Bonds l l l A bond is an IOU that indicates the principal to be paid at maturity (face value), the rate of interest to be earned per year on the principal (coupon rate), and the date the bond will mature (date the principal will be paid). Bonds are issued by borrowers and bought by lenders. During the life of the bond, the holders may decide to sell the bond to someone else.
Bonds issued by different entities carry different coupon rates. Credit risk is the most important reason that determines the variations in coupon rates in same maturity bonds. l Municipal bonds usually have lower coupon rates because they are exempt from federal taxation. l
Bonds l l Joe buys a 2 -year government bond (Treasury note) issued on Jan. 1, 2002 with a face-value of $1, 000 and a coupon rate of 4%. Who is the lender and who is the borrower? On Jan. 1, 2003 and on Jan. 1, 2004 how much will the government pay to the holder of this bond? If Joe wants to sell his bond on Jan. 2, 2003, what price does he expect to get for his bond if l similar bonds pay an interest rate of 4%? l similar bonds pay an interest rate of 3%? l similar bonds pay an interest rate of 5%?
Bond Prices and Interest Rates When interest rates rise, bond prices fall. l When interest rates fall, bond prices rise. l If Lydia expects to see higher interest rates in the future, should she buy or sell bonds today? (Hint: think about capital gains and losses). l
Stocks are shares in the ownership of a public company. l Stockholders are paid dividends from the profits of the company. l If future profits are expected to increase, dividends are expected to increase, creating an extra demand for the stock and pushing the price of the stock up today. l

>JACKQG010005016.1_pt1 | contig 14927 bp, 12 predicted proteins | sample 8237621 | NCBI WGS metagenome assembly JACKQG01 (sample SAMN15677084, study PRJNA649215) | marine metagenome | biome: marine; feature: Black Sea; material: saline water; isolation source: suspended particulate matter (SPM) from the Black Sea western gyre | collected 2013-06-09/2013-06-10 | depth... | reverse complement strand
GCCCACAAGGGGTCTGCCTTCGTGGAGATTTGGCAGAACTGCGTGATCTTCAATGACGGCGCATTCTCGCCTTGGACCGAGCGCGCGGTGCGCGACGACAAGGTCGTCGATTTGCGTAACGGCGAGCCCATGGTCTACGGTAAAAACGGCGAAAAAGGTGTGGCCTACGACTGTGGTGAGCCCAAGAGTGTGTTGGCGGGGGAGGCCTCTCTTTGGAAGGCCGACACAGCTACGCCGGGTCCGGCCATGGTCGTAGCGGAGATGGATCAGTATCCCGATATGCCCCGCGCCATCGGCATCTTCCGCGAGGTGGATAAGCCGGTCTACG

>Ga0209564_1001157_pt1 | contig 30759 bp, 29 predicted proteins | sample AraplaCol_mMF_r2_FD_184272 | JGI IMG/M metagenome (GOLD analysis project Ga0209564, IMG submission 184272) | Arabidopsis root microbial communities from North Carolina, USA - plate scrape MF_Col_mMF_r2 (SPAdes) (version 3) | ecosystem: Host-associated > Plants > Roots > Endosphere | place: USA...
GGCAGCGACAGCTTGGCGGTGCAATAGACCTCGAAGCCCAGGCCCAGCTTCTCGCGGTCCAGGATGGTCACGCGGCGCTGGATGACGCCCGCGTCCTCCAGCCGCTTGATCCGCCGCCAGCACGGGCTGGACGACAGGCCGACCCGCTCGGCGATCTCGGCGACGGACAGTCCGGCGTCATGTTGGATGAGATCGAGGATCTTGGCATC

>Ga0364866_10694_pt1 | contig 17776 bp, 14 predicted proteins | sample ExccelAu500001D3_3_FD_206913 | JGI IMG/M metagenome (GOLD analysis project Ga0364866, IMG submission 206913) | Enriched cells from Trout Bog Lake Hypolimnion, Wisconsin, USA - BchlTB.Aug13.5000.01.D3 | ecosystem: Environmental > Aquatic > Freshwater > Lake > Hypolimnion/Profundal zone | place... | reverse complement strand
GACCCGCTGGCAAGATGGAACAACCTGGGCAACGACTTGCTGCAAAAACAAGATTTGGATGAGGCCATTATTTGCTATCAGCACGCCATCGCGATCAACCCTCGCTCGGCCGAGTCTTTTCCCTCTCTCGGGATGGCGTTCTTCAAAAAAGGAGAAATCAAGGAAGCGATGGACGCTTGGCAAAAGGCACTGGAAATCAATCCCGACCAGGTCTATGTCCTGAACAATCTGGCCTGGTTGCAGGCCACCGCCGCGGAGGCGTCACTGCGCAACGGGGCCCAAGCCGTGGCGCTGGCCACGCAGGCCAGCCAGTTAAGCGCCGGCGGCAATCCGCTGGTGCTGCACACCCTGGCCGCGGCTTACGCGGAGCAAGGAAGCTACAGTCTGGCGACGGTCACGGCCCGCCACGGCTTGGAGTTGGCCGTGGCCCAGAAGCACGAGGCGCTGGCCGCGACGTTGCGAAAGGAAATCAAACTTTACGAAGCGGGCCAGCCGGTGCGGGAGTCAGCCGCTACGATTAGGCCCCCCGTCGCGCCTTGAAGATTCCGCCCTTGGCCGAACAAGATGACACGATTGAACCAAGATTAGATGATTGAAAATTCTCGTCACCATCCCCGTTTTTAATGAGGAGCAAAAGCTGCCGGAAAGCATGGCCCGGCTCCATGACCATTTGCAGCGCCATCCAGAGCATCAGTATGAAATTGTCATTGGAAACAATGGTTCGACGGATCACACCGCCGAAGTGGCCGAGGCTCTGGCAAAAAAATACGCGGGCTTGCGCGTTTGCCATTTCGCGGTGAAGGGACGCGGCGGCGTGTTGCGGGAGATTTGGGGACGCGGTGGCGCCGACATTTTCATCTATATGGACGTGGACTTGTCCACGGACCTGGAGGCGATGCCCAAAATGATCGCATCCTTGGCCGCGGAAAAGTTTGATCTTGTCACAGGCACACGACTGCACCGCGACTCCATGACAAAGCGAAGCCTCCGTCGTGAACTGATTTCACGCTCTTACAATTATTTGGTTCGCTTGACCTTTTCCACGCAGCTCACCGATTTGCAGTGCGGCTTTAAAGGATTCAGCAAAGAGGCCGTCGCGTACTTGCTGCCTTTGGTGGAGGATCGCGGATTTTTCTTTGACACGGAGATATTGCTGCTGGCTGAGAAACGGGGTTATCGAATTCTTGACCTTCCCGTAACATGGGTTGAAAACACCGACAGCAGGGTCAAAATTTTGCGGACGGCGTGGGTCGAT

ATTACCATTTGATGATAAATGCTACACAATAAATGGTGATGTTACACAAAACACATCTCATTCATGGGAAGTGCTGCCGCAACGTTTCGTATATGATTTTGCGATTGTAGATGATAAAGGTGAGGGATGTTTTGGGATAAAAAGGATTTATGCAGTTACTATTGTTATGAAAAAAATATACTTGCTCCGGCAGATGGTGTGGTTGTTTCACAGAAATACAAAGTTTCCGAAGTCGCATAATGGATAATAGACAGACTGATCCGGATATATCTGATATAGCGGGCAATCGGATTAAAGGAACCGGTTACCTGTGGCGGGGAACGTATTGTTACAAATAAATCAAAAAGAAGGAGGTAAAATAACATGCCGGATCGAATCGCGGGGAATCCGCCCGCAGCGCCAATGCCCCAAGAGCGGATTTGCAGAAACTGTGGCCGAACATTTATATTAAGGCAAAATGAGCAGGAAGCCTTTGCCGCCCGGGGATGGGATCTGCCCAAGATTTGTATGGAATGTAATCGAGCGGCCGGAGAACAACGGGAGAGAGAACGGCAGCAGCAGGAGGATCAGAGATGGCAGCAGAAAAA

Stocks l l l When a company issues stock it receives the funds to use for expansion, investment. When existing stocks are bought and sold in the stock market, the company gets nothing except a signal that if it wants to raise funds would it be cheaper or more expensive. Since stocks and bonds are substitutes, a rise in interest rates that reduces the bond prices also reduces the stock prices.
Stock Prices l l l Suppose you expect the stock price of IBM to be $100 a year from now and also you expect dividends per share to be $5, then. Assuming that given the riskiness of IBM, you desire to have a return of 8% on your savings, what price are you willing to pay for this stock? Hint: If you were to sell the stock a year from now, how much would you get and what is the present value today that will yield 8% to bring this amount? P (1. 08) = $105 P = $105/1. 08 = $97. 22